sweet releif

I don’t have cancer anymore.

It’ all out of my body. What a relief it is to have the surgery over and done with. Yesterday morning Sammy and my mom and Ariana and I descended on UBC Hospital at the wee crack of dawn. At the admitting desk, they wouldn’t let my mom and Ariana be in the room while I recited confidential information- literally, my address. Because my mom and one of my best friends don’t already have that. Right. Then I was whisked into pre-opp, to have blue cue-tips stuck up my nose to clean any bacteria by a totally gay nurse who spent the whole time telling me about his new boyfriend and a homophobic patient. Dr. Yoga-Surgeon and Dr. Serious-Breast-Surgeon hovered in my tiny curtained-off corner of the pre-opp room and drew all over my breasts with sharpies, and re-hashed surgical cuts, cancer margins, and my pathology. Before I knew it, I hugged Ariana and my Mom and Sammy and I was taken away to the operating room, where Dr. Yoga-Surgeon was briefing everyone and winking at me and Dr. Serious-Breast-Surgeon was rubbing my shoulder and the very nice nurse was covering me with just-out-of-the-dryer blankets.

And then I woke up, and the nurse fed me ice chips, and I thought I had a blood pressure cuff on my calf, but it was really just an anti-clot massager-thing. The surgeons showed up to say hello, say it went well, and send me off to my room, where I slept and got morphine and slept. Sam brought me a orange-carrot juice, and then we had Vietnamese take-out since the hospital dinner options looked entirely wretched. The nurse woke me up every two hours, and so many of you talked with me on the phone after the family had to go home and visiting hours ended: you made the night bearable, and so I thank you.

And now I am home.  I am using this owl-print-over-the-shoulder–drain-holder my cancer-buddy from Alaska made me, and I have other drain-holder options, too, like a tool belt and soft pockets. I will use them all. I was so touched when I got this owl-print drain-purse in the mail. My cancer friend made it, and though we’ve never met in person, she knew just what I’d need, from this thing to the funky-shaped boob-support pillow that is exactly the right size to the packet of wipes to the zebra-print temperpedic pillow. Its amazing to know that folks I’ve never met in person, but with whom I’ve shared the most intimate details with over social media, could be so connected, so kind, and so supportive.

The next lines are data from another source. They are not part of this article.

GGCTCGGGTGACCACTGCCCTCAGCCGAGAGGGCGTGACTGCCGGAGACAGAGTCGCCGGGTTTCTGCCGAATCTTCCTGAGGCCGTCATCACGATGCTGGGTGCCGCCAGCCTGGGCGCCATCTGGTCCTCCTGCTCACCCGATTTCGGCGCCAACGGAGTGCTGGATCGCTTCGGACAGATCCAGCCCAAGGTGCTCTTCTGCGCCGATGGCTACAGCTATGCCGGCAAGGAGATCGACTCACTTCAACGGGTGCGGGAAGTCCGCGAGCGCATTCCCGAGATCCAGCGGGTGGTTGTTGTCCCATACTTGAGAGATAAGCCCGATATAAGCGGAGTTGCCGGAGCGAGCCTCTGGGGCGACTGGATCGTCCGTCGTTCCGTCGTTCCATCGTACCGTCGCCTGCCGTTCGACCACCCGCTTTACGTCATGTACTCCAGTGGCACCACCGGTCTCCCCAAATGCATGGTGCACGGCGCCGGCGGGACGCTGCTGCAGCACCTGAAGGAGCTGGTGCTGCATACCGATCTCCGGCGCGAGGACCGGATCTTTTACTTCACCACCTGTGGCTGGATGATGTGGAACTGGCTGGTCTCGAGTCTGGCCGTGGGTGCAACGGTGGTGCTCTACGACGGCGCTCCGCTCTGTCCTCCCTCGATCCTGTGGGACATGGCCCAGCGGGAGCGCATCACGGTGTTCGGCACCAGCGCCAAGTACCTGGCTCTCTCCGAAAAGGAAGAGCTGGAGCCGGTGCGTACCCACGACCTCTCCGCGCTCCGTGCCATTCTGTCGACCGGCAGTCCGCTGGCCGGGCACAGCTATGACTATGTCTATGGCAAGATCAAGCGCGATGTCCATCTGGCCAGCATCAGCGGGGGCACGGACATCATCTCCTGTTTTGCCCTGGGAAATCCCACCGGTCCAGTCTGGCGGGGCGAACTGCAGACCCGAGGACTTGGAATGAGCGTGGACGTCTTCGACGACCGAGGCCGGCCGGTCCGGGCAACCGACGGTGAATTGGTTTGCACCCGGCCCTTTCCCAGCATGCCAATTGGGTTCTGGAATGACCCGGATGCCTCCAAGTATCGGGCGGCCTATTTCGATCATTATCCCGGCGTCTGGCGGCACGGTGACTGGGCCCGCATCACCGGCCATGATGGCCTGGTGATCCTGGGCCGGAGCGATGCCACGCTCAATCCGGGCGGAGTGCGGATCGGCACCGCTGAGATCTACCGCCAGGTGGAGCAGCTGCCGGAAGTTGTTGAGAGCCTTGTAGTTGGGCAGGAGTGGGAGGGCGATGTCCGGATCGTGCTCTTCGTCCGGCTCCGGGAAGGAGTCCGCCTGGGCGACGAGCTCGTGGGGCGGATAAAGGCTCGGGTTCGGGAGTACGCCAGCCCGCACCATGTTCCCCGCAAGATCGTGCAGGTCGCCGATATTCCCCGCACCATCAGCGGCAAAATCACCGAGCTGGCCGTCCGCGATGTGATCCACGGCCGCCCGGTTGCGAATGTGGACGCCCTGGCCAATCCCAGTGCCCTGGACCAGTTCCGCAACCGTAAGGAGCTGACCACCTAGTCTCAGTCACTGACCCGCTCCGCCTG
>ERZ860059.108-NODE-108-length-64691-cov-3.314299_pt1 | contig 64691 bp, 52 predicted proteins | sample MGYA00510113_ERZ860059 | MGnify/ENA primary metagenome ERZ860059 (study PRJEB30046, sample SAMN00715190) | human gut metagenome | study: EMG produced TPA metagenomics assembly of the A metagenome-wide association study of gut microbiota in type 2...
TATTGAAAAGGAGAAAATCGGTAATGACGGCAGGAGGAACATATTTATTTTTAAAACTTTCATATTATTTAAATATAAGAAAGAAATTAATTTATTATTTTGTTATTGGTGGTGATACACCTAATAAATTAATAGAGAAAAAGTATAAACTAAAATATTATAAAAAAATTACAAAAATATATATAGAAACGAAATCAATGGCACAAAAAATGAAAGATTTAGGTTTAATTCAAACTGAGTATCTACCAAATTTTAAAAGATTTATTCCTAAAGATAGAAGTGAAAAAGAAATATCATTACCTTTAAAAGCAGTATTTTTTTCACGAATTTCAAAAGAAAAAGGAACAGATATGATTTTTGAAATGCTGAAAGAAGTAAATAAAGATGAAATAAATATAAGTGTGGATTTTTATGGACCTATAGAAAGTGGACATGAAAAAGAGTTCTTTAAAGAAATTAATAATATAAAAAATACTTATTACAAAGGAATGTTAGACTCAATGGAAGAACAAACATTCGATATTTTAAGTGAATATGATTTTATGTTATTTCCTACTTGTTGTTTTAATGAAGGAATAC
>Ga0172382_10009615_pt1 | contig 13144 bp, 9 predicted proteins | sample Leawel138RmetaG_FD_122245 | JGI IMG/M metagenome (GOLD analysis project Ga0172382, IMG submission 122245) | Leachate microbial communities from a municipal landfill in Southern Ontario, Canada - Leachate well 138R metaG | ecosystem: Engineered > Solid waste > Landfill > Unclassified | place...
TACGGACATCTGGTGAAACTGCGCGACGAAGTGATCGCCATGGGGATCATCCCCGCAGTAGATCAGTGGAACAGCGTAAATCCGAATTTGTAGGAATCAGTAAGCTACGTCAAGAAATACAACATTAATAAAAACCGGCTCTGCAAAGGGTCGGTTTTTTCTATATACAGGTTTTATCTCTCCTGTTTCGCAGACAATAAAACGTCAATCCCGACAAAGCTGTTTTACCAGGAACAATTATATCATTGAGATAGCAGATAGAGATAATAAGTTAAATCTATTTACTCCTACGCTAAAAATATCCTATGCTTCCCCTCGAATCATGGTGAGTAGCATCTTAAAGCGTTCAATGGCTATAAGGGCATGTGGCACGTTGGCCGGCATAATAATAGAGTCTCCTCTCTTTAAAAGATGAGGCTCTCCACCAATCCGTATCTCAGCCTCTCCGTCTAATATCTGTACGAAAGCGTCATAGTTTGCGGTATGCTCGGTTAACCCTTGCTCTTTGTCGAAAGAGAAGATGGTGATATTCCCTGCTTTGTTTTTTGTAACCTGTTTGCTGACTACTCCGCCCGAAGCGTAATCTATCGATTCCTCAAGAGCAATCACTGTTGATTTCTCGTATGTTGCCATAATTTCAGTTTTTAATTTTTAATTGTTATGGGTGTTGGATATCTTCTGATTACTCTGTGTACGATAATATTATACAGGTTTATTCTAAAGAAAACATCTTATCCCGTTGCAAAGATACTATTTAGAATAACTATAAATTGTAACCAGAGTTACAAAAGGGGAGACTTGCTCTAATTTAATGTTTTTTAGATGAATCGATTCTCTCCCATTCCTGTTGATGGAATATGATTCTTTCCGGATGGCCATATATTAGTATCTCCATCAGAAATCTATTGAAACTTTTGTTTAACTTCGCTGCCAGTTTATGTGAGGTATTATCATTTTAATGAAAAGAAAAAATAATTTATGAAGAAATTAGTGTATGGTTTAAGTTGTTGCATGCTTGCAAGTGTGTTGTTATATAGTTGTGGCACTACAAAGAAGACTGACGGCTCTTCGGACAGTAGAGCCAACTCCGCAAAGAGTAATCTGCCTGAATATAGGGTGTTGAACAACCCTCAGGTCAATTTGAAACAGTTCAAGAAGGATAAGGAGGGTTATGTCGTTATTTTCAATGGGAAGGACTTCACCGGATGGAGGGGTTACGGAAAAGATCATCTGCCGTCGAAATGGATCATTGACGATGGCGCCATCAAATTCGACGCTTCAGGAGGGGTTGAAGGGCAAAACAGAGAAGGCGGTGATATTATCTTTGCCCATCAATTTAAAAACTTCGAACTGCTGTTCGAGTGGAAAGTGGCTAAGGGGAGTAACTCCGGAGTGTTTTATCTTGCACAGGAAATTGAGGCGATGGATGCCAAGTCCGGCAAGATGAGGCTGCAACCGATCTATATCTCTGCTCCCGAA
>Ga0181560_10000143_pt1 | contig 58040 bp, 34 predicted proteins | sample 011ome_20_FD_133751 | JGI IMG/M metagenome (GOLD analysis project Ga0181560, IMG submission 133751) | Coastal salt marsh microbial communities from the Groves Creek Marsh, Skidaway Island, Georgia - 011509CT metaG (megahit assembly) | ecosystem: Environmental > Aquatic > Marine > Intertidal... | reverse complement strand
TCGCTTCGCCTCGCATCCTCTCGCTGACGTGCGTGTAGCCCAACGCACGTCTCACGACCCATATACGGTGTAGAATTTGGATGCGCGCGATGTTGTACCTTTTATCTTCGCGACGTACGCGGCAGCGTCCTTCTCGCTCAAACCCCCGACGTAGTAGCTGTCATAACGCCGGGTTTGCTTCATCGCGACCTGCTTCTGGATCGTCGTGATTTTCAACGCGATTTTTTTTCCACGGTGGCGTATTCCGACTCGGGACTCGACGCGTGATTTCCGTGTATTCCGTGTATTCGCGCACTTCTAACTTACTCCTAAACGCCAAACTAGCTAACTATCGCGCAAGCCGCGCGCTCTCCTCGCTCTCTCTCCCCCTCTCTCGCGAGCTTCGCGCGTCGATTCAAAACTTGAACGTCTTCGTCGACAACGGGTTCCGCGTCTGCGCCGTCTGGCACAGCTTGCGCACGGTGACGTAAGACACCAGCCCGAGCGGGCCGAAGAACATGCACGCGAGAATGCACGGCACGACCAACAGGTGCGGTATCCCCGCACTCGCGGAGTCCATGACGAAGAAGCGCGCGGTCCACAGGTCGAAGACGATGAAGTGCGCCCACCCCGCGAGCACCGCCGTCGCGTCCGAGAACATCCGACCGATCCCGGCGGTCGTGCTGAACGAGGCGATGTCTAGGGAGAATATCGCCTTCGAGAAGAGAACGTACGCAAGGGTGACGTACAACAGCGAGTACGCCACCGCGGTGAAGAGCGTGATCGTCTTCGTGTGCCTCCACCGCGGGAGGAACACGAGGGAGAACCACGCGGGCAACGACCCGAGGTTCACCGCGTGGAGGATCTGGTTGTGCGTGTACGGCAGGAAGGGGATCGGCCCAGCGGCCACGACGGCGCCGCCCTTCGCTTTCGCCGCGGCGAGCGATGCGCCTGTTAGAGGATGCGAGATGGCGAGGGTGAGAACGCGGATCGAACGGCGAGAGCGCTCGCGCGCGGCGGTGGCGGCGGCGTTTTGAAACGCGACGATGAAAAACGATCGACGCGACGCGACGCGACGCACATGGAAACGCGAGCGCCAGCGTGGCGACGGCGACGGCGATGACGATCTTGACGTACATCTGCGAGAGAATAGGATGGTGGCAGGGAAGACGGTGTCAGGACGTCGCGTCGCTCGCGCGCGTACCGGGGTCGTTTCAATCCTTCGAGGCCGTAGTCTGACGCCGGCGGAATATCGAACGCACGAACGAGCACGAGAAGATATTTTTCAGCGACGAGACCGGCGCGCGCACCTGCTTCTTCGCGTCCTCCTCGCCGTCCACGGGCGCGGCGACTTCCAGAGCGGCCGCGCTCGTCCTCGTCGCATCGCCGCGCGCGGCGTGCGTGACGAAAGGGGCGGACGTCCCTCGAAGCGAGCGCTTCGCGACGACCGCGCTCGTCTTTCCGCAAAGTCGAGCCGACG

So many people have been so kind. Friends near and far have sent messages, sparkles, cards, texts, love. I am just so glad to have all the cancer out. I still will have several more surgeries to finish this off, but my chest port, through which they infused all my chemo, is out (no more bionic-woman chest prong!) and the mastectomy is done and the worst part is over. I truly believe mastectomy is definitely the worst part of my cancer experience. The last few days I only wanted to cling desperately to the women I know who have already had mastectomies, and I wanted to hear their stories of how they were OK over and over and over again. Oh, I am glad this is over. There is just no way to describe walking into a hospital with a body part, and walking out without one. There is no way to describe involuntary body modification, body modification that will save your body from death, body modification you never wanted. You see, I love my body.

The other day, I was at lunch with two friends, trying to describe how I actually do love my body as it is (was) very much, and how I had no desire to have it slashed, broken, modified. My friend looked at me and said, “you’re going to love your body no matter what, because that is who you are. you love your body, that is you. you will learn to love this new body, too, because it is you, it will be you.” How wise. Sometime, I will come to a place where I love this new body, even as I mourn for, miss, remember and desire the old one.

There are so many more words to say about bodies and love and the place I envision my breast has gone, but I am too tired. It must be pain-medication-induced naptime. Naptime of such relief, naptime knowing that in this new body who’s shape is so unfamiliar, there is no cancer. I can breathe. I don’t have cancer anymore.


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